Last night I got home with more strawberries than I knew what to do with. Well, not really, but there were a lot. Before bed, I mixed up a batch of pie dough. 1 1/2 cups flour, 1 stick butter, and a bit of ice water. I put the dough in the fridge over night, and this morning I rolled it out, pricked it, and popped it into the oven. I left the pie crusts on the counter to cool and ran off to work.

This afternoon, I came home and filled the pie shells with a whipped cream and yogurt mixture. It is one of my new favorites: very simple, fresh, and delicious. I used greek style hung yogurt mixed with sugar, lime zest and lime juice, and vanilla. To this mixture I added the whipped cream.

On top of the pies I added strawberries (whole around the edges, and sliced with sugar in the middle. I threw in a mango as well here. To garnish the pies I picked some mint from the garden.

All 6 assorted mini pies made it safely into town in my pie baskets.

When there are strawberries, there ARE strawberries. As with most fruits, if you choose to eat them when they are fresh, you have to eat a lot of them, all at once. This is of course how to make up for not eating them the rest of the year. (It is also a good way to get a stomach ache.) Pick them, eat them, can them, eat them, make pies, and eat some more.

My friend Bob has a huge garden, and the strawberries were ripe for picking last night. We went by, and picked tons! I came home with two turkey-roasting trays full (which is actually half full, as the fruits shouldn’t be layered too deep..). Last night I canned a batch of jam (and started crusts for pies).

Strawberry jam is a simple mixture of sugar, fruit, and lemon juice. I didn’t use much pectin, and the resulting jam was thin, which is perfect for things like pancakes and yogurt.

To thicken the jam a little bit, I boiled it for a while. You don’t want to boil the jam too much though, or you will over cook the fruit. hmmm..

Today my friend Hilary and I made jam. She supplied two bundles of rhubarb, and I added a well packed cup of rose petals.

The result was a sweet, delicately rose scented rhubarb jam. We ate the better part of a jar with spoons while we processed the jars.

The rhubarb and sugar were mixed first, and left to sit. When the sugar had mostly dissolved, we added lemon juice and rose petals.

We put the mixture onto a burner and let it boil for about 10 minutes. Meanwhile, we washed, dried and set up our jars, lids, and canning utensils. We used Weck canning jars (glass jars and lids, made in Germany) which are the cutest things ever!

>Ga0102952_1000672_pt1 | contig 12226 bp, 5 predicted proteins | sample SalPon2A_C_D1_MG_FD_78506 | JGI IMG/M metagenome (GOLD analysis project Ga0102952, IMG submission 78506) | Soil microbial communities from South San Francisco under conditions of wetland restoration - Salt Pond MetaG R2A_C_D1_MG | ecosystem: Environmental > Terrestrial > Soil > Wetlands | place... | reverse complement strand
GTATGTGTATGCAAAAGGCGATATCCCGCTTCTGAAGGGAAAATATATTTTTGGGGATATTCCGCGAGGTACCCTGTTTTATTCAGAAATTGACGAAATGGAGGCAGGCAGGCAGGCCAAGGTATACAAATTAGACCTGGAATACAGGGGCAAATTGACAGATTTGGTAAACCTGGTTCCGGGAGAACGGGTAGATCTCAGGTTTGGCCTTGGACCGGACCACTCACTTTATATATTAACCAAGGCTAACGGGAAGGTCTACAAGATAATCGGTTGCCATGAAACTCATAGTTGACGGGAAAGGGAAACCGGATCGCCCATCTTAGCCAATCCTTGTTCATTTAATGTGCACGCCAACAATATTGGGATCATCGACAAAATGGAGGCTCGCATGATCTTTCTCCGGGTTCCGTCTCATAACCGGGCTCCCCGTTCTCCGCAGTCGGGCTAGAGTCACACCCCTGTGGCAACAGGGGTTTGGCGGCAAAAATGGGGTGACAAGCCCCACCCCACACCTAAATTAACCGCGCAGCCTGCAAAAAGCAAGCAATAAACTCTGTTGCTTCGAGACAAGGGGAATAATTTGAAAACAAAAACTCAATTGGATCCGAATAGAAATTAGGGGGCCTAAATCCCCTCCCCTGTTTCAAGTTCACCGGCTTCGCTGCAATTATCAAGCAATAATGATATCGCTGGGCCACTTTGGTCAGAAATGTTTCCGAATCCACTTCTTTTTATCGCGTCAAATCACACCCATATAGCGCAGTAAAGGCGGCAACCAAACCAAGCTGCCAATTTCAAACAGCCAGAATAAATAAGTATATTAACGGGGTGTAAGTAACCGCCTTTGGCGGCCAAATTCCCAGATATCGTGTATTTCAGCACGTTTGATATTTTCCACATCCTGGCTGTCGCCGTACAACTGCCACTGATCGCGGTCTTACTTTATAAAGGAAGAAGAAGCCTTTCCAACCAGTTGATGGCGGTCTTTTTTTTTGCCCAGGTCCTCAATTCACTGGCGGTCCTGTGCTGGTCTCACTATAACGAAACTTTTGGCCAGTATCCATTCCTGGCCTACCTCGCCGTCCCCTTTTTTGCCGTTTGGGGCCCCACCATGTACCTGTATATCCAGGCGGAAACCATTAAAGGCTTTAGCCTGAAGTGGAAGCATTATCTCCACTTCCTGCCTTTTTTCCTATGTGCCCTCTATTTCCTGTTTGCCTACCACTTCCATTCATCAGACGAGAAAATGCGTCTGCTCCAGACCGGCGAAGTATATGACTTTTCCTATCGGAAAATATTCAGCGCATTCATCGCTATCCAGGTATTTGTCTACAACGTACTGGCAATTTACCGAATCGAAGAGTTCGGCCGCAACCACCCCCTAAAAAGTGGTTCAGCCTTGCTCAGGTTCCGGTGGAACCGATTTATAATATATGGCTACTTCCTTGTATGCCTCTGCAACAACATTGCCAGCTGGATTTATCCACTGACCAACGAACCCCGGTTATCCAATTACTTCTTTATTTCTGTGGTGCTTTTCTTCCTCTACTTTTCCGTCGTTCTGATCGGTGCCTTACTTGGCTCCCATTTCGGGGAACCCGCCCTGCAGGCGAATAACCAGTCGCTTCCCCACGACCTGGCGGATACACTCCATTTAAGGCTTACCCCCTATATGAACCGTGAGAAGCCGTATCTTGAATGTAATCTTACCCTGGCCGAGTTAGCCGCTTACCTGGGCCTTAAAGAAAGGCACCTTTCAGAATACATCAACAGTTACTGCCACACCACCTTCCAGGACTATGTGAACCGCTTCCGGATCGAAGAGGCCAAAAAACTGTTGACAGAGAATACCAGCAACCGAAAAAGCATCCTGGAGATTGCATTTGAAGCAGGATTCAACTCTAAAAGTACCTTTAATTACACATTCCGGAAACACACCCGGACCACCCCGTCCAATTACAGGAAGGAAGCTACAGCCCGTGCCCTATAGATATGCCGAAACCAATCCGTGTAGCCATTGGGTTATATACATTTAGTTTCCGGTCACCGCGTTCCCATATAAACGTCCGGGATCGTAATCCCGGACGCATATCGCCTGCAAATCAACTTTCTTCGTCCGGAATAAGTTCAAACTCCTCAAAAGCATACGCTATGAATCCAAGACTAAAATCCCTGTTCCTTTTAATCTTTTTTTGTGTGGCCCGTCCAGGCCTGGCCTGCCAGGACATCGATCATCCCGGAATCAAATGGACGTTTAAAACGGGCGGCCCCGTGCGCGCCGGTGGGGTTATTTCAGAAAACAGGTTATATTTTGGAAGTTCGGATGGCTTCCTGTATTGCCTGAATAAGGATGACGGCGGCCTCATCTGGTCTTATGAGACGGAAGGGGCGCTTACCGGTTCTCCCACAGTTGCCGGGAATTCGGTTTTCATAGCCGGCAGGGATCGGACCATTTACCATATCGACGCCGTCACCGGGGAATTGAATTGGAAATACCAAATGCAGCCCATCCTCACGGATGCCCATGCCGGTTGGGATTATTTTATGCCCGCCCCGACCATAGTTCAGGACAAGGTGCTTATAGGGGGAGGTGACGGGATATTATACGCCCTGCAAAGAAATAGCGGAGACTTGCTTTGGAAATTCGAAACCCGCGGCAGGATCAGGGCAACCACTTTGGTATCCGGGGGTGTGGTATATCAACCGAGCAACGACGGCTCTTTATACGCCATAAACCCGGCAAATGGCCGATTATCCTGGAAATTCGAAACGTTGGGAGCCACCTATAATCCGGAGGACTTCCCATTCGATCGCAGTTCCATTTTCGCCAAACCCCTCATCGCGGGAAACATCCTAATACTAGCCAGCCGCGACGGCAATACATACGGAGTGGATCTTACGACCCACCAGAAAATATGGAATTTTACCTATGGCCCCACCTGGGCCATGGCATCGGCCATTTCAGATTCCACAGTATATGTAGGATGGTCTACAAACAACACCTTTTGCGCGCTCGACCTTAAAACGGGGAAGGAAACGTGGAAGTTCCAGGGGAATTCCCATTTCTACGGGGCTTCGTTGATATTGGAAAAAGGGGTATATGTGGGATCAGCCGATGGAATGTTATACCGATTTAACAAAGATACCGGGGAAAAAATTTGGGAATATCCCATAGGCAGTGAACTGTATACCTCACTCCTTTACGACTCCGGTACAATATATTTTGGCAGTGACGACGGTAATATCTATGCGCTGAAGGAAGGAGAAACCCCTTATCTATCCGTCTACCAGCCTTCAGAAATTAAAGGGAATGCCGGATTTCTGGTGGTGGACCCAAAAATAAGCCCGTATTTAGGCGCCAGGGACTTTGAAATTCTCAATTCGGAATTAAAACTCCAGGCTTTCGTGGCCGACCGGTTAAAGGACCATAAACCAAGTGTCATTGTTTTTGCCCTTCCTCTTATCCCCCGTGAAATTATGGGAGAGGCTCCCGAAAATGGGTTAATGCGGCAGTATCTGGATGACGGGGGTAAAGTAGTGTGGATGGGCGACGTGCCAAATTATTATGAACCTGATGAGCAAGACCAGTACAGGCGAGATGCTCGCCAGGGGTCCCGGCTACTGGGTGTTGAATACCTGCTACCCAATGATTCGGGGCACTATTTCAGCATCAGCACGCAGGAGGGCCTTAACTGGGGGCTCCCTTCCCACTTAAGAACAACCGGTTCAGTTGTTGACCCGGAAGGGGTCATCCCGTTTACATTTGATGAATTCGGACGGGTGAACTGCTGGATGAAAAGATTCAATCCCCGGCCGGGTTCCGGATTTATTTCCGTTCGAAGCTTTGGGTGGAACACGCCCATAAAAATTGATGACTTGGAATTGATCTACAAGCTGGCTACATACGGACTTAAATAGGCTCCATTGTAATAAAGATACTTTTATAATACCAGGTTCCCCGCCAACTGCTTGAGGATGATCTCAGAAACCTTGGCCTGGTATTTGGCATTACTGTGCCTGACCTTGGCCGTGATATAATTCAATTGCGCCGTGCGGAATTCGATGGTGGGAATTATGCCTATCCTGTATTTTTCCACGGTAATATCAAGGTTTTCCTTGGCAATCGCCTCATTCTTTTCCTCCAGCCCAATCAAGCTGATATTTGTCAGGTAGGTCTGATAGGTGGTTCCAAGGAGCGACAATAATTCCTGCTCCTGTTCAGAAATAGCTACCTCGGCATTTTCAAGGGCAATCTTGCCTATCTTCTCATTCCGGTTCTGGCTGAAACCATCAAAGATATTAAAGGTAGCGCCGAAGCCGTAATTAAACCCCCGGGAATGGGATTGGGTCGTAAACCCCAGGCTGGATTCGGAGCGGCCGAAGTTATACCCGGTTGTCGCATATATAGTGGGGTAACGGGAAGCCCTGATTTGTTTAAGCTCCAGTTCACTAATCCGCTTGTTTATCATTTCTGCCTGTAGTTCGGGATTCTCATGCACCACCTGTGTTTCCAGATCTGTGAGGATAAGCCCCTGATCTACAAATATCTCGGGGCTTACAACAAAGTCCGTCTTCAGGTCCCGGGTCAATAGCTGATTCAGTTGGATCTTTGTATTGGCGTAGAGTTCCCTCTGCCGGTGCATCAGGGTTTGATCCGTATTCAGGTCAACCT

Below are the filled jars. We ended up with quite a few! The rhubarb jam is quite thin, with a little scent of rose, and I can’t wait to put it onto vanilla ice cream..

green tomato tart

May 30, 2010

What to do when you get paid in green tomatoes?

At the end of a morning of playing music at the farmer’s market, we received a collection of  treats from many of the different vendors! Among the items was a bag of green tomatoes, and I took them home to try to make a green tomato tart. I had a recipe in mind that I wanted to try from Lee Bailey’s Country Desserts, one of my favorite cookbooks.

The crust was very simple, a mixture of flour, powdered sugar, and butter, pressed into the bottom of the tart pan. No rolling out, and it tasted delicious! I am going to remember this for other recipes…

Then I arranged apple and green tomato slices around, covered with lemon juice and dusted with a sugar and flour mixture. (You are supposed to use corn starch, but I didn’t have any.)

The recipe only called for three tablespoons of sugar in the tart. At the end you are supposed to add 1/2 a cup of blackberry jam. I didn’t have any blackberry jam, and wanting to use up something that I had in my cupboard I substituted a jar of spicy jalapeno pepper jelly. I wasn’t sure if it would go…green tomato, apple, vinegar, and the sharp bite of pepper, but it ended up tasting pretty good.


May 11, 2010

Erika taught Heli and I how to make crostata in Italy. She showed us how to make it in pretty much the same way her mother (and probably grandmother, etc, etc.) made it. Erika made one exception, she melted the butter. Somehow she was able to pull it off, but when I tried to repeat this feat, I ended up with a very very hard tart…

So Heli and I cut in the butter. And then add an egg, and a little milk, and let the dough chill. If you have an extra jar of jam, this is the perfect desert. Sweet, but not too sweet, and fresh with the zest of a lemon in the crust.

We made ours with Heli’s apricot jam. With the left over dough we made a mini crostata with pear butter.

We latticed the tops, and drove the tarts into town to bake at the store (again..).

We had a little tart for my mom’s birthday, and snacked here and there for the rest of the afternoon…